Checkout this tutorial from smittytone on how to make a Raspberry Pi retro restyle using a Sinclair ZX81.
After some searching on eBay, I found an old ZX81 going cheap because it lacked cables, though when it arrived, I found the computer itself to be in excellent condition. Possibly it has never been used, though how if that were the case the cables were lost and the box got so tatty is a mystery I will probably never solve.
Opening up the Sinclair machine was the work of a moment. Some screws are located under the computer’s rubber feet, so remove the latter carefully so you can put them back afterward – as was unlatching the keyboard connector ribbon and removing the motherboard.
One particular sign of age was the keyboard ribbon, which seemed in good condition at first. Unfortunately, 30-odd years is beyond the life expectancy of the plastic from which it was formed, and it soon began to perish and crack open. Eventually it provided so little protection for the delicate wiring, one line broke. Fortunately, I had a modern replacement. With a little gentle prying, I was able to lift the original membrane keyboard off the casing – it was originally attached with a self-adhesive pad – and replace it with the new one, ready to be stuck down in its place.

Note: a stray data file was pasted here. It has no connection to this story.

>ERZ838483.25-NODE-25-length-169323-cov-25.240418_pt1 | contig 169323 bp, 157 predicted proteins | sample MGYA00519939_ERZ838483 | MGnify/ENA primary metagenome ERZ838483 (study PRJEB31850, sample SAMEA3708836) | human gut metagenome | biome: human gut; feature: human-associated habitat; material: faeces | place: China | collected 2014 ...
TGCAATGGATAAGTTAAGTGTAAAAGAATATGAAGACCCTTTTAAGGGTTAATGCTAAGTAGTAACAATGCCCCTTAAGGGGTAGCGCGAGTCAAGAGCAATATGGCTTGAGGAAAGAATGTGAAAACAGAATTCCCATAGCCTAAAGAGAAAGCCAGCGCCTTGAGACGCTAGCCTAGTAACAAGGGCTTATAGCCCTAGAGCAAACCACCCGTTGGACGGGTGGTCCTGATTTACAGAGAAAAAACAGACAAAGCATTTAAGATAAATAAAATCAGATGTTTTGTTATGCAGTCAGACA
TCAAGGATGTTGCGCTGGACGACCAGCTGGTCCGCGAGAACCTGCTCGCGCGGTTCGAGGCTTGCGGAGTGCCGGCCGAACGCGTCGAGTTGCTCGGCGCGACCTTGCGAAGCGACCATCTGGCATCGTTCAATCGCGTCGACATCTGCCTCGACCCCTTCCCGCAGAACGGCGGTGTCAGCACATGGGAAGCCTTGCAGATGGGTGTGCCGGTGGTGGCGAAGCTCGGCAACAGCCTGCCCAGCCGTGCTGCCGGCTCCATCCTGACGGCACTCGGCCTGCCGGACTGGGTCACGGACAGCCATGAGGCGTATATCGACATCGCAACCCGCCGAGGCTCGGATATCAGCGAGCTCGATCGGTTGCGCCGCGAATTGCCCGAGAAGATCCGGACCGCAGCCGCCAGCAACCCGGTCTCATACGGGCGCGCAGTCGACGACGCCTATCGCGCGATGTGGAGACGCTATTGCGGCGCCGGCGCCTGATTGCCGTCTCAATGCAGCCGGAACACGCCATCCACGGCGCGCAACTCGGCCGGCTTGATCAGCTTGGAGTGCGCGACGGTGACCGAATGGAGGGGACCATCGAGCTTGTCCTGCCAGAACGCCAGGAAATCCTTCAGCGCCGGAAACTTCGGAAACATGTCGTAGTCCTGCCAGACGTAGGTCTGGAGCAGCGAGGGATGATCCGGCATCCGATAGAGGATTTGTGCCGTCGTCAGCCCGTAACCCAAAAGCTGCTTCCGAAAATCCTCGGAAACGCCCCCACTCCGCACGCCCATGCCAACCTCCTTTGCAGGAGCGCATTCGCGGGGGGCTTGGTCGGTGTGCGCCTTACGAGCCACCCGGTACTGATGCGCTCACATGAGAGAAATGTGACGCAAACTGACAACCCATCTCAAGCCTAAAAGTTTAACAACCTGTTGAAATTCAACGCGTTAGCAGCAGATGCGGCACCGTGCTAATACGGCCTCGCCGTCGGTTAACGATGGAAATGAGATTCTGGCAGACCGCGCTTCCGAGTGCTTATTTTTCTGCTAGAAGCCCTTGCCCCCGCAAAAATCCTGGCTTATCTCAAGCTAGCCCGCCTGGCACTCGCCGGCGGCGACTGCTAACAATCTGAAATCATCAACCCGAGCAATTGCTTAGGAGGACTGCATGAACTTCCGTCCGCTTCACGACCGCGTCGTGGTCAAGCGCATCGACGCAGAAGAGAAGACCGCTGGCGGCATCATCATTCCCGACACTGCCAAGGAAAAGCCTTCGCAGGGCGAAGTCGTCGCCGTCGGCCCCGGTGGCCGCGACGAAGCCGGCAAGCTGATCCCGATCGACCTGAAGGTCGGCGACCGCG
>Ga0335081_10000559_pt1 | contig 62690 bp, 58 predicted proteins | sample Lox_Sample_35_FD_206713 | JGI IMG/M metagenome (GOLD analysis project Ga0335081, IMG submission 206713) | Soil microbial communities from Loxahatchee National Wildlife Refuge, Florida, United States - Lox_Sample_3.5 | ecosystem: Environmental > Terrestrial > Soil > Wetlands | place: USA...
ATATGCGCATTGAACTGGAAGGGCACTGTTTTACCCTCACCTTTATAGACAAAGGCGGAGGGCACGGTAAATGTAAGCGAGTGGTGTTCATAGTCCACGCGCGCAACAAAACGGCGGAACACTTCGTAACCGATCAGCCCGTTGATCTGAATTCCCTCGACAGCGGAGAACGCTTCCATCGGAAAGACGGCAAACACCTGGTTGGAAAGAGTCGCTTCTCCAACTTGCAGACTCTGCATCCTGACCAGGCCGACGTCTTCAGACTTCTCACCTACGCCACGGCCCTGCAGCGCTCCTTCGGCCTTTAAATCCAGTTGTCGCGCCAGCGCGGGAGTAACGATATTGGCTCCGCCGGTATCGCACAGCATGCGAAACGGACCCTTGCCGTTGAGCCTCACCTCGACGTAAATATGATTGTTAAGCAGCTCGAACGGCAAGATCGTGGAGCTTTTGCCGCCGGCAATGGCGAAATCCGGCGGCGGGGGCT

That was a relatively easy process; rather more tricky was getting the Pi and its cabling to fit inside the ZX81 casing. Fit it does, but only just, and I have had to make a couple of compromises.
My goal was to expose as many of the Pi’s ports as possible, at least among those I use. The analogue audio and composite-video jacks, for instance, have never been used, so I was happy for these to be hidden. But the HDMI, Ethernet, USB, GPIO and – obviously – power jack needed to be accessible.